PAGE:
The approval of the Mountain Village Hotel, which is sited on four separate lots on what is now a parking lot between the Westermere and Shirana buildings, and on town-owned open space, as is permitted in Mountain Village, was the final step in a five-step PUD approval process and came laden with multiple conditions in exchange for height, site coverage and other variances.
In exchange for building on roughly 21,600 square feet town-owned land situated between the four lots, council accepted a 1.6-acre (70,000 square feet) deed-restricted lot in the Meadows from the developer for eventual development as employee housing.
Perhaps most notably is a requirement that 40 of the 66 one-room “efficiency lodge units” contained within the development be deed-restricted as hotel rooms. Because they are deed-restricted, these units cannot be sold into private ownership (where they are likely to remain unoccupied for much of the year), and must remain available instead as short-term rentals.
Thirty-eight larger “lodge units” are also included in the plan, as are 20 condominiums and one unit of employee housing.
Another condition requires assurance that the hotel will be operated by a full service hotel brand with broad marketing distribution capabilities.
The applicant will also pay the town about $1 million for use in various mitigation projects.
While the development rights are good for five years, given the present economy, “They would be the first to tell you, they are not anywhere close to having financing or being ready to pull a building permit,” said Mayor Bob Delves.
“It’s an absolute win-win between the town and the developer,” he continued, describing the dedicated hot-beds and assurance of a big brand hotel operator as key to the agreement.
“The only thing missing is their readiness to start the project,” said Delves. “We’ve got a wonderful project that’s ready to go, but we don’t yet have an economy that’s ready to let it go.”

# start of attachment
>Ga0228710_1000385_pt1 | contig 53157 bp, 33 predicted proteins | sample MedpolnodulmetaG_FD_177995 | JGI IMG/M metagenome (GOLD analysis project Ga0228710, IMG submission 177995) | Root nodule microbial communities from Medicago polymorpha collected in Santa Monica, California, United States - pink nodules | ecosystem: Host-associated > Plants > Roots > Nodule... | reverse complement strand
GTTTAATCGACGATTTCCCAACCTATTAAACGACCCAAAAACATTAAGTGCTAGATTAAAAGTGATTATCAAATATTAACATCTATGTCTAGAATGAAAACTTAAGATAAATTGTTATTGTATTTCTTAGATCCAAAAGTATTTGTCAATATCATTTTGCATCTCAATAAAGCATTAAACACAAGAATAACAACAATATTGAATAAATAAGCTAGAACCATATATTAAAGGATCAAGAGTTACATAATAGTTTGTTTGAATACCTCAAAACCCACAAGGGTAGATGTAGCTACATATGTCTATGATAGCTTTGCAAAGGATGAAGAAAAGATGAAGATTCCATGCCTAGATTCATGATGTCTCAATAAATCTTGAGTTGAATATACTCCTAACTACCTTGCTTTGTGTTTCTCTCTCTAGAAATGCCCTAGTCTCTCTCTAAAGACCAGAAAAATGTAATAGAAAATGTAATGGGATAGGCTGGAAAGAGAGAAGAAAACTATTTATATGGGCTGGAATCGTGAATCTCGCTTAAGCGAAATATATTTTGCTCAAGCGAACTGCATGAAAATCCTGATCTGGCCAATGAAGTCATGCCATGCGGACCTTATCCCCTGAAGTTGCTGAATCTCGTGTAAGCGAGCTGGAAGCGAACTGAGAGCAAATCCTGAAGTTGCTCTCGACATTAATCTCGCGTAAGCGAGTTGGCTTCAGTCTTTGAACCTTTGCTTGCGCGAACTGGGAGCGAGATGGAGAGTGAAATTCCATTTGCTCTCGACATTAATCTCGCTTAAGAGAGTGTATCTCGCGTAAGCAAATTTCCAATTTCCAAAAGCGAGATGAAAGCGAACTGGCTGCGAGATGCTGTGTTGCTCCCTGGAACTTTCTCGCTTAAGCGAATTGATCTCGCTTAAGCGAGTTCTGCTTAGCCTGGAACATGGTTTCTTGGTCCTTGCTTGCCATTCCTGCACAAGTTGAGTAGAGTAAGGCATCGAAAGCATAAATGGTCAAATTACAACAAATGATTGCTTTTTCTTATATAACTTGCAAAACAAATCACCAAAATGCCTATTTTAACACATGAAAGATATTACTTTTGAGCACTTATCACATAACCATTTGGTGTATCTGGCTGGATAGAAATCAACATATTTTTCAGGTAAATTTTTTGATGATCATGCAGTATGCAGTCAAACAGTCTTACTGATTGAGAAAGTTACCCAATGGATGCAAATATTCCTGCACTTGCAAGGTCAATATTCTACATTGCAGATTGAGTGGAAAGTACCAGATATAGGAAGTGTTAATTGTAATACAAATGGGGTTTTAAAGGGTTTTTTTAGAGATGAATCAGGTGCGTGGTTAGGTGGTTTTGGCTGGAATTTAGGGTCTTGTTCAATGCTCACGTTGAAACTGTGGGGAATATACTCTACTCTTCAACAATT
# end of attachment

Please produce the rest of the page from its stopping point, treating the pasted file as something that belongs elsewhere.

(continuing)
Plug Pulled on Affordable Housing Projects
Even as the town put the wheels in motion to secure its ownership of more property for eventual employee housing development, however, council, acting as the Mountain Village Housing Authority, formally abandoned the Sunshine Valley and Timberview affordable housing projects it envisioned during the pre-Great Recession era by transferring the properties to the Telluride Mountain Village Owners Association.
In July 2006 the Housing Authority purchased the Timberview Property in Mountain Village, followed one month later by its purchase of the Sunshine Valley property in the Illium Valley, both for the purpose of constructing affordable housing. The following year it entered into a $1.1 million funding agreement with a predecessor organization to the TMVOA. According to the terms of that agreement, the Housing Authority was to begin building the projects by June 2009 or else return the $1.1 million in funding. In between economic forces intervened, and the agreement was then amended to extend the construction deadline to June 2010, which has since passed. With no clear path to a start date, the Housing Authority conveyed the properties to the TMVOA as consideration for the cancellation of its refund obligation.
“Our situation changed significantly,” said Delves. “The town is not financially capable of moving forward with deed-restricted projects on those lots, and because the TMVOA had reimbursed the town for the purchase costs of those lots, the lots will be transferred back to [it].”